I don’t know exactly. I am pretty sure it is about the fact that Hamlet is a family tragedy. And because of the relationship with his (ghost) father and his way of dealing with grief. It was a particular moment in the pandemic. We had friends who lost their parents and relatives. The relationship with death and the pain it caused was quite present.
Hamlet is a very peculiar character. You cannot say that he is good or bad, he is full of contradictions. He is very theatrical but at the same time totally introverted. These opposite forces in him, prevent him to act. The inability of Hamlet to take any kind of action, is something very dear to me. I recognize this in my, and maybe even more in a slightly younger, generation. We grew up in a complete digitalized world with endless possibilities. Any step we make can be made different or in a better way. This paralyses us.
It is also related to our story. Our father [Romeo Castellucci] works in the same field, but on a much larger scale. We are a sort of going in the same direction but without aiming for what he is doing. We have a very different aesthetic and vision. Still his presence in this small world of performing arts is so important, that it can be scary for us.
You sometimes feel his ghost on your shoulder?
Yes probably. We never intended Hamlet to be a psychological interpretation of our situation, but somehow it made sense. It was only after we decided to give the work the title Hamlet that we dived deeper into the story. It didn’t change the main line of the performance, but it redefined some aspects.
Before the pandemic we would never have been brave enough to jump into such a project, Hamlet being maybe the most important character in theatre history. But after the virus stopped all activity related to the performing arts, there was a need to be bold. If we are not brave, the possibility of not existing is just around the corner.
And another source of inspiration are rites of passage from over the whole world. Can you tell something about that?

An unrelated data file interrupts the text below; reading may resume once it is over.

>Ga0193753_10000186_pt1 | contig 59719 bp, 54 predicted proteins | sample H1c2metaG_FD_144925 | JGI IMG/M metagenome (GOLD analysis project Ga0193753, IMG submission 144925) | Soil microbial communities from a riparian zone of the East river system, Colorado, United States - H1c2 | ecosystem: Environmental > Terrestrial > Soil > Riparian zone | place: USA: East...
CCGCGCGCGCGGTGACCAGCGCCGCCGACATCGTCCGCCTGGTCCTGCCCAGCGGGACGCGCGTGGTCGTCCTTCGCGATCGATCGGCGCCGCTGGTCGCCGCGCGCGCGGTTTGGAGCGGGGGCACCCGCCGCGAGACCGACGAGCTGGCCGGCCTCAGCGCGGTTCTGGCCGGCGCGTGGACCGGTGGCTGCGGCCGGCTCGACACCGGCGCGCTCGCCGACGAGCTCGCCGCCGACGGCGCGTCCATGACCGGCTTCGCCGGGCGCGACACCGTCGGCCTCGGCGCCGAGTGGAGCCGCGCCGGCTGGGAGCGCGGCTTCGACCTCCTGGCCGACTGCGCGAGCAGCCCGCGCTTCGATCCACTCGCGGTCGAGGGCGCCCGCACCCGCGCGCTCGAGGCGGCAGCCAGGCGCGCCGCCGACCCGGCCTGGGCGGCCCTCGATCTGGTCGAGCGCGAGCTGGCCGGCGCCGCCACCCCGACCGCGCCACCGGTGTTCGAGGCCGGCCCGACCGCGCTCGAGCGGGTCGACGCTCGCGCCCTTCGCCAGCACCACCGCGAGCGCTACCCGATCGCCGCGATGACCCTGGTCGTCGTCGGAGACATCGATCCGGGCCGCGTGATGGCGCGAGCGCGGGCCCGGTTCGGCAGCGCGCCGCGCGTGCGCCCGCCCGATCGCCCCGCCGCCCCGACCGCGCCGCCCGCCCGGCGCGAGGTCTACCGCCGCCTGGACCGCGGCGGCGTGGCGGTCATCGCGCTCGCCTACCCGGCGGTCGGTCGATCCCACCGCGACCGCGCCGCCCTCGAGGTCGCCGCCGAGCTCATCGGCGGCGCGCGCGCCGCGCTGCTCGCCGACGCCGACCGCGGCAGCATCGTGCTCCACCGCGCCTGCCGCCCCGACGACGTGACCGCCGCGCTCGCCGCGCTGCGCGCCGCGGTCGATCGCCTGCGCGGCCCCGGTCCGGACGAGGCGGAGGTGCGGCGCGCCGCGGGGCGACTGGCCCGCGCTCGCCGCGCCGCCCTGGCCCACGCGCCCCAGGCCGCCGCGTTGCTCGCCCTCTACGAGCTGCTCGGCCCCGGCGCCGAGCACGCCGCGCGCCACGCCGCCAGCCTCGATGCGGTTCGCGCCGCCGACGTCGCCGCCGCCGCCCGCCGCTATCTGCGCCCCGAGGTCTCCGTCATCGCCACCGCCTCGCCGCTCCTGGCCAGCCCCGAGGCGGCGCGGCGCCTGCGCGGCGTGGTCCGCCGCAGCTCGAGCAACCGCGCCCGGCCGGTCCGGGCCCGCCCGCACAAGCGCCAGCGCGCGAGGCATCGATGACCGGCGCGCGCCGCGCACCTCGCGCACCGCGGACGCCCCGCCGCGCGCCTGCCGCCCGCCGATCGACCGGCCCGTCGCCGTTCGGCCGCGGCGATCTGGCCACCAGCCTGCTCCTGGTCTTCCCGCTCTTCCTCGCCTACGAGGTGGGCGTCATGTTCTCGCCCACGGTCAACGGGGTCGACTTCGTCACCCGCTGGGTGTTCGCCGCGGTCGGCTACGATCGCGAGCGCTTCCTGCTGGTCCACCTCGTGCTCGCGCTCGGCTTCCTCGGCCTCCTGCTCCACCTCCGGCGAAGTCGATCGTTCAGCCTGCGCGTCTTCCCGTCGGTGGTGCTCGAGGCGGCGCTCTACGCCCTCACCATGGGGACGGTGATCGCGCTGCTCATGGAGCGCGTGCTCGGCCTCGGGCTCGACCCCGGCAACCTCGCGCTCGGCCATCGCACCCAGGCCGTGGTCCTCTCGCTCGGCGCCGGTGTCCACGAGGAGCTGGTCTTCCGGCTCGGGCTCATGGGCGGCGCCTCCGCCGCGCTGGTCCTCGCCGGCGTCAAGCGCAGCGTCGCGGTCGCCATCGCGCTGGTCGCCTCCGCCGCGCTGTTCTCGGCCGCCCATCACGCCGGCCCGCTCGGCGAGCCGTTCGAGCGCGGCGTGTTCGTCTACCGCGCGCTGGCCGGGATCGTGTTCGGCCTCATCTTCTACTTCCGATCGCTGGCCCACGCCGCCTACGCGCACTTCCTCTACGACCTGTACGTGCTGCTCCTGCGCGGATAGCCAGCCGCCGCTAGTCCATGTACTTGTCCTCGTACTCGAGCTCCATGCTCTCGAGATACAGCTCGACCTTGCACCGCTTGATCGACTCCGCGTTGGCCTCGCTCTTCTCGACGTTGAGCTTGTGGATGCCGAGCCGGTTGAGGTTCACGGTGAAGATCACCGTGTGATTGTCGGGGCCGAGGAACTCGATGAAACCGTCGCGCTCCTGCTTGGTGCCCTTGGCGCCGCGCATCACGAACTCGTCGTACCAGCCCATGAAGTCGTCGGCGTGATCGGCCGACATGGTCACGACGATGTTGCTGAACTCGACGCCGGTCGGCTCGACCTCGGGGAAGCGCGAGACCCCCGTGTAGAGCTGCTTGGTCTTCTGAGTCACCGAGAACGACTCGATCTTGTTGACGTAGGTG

I am interested in a trance situation in which a person is both present and at the same time gives him/herself fully to another entity. My research focuses on possession, without copying the rites of any culture. The concept of having a person that is embodied by someone else, perfectly described the figure of Hamlet for me. He has been told to kill his uncle, but it is not his own choice. His father is taking control of him.
With the dancers on stage, I was looking for that moment when you are still there but are also losing any kind of control over your body. To bring Hamlet to dance and to express everything through movement and gestures, the concept of possession was the key to the movement research.
The vision of ICK is to work from, strengthen and to give space to the intuitive body. Can you relate to this concept? What is the intuition of the body to you?
I trust my body’s intuition more than any thinking or loud sentences. With the dancers, when we have to solve something, the intuition of the body always finds a solution. I trust body more than mind. In this performance especially. We were working on this idea of possession and any kind of words or thinking were breaking the magic. We needed to control the thinking rather than the body.
On social media, there is a lot going on against body shaming, saying that a body is just a body and we must not pay so much attention to it. It is true that we shouldn’t allow any kind of judgment on other bodies, but it is not true that a body is just a body. Ancient Greek philosophy created the first distinction between mind and body, and Christianity detached the soul from it, but at the end of the day, we are all body. Our mind, brain, it is all body. I recently gave birth and that really made me understand that I am full body. The intuition completely takes over at that moment.
What are your expectations for you trip to Amsterdam and the ICK-Fest?
First of all, to meet people and get different feedback. It is only the second time that we perform this piece. The premiere was in Berlin, where there is always the same crowd attending the dance festivals. We are looking forward to bringing it into a different context and hearing different opinions.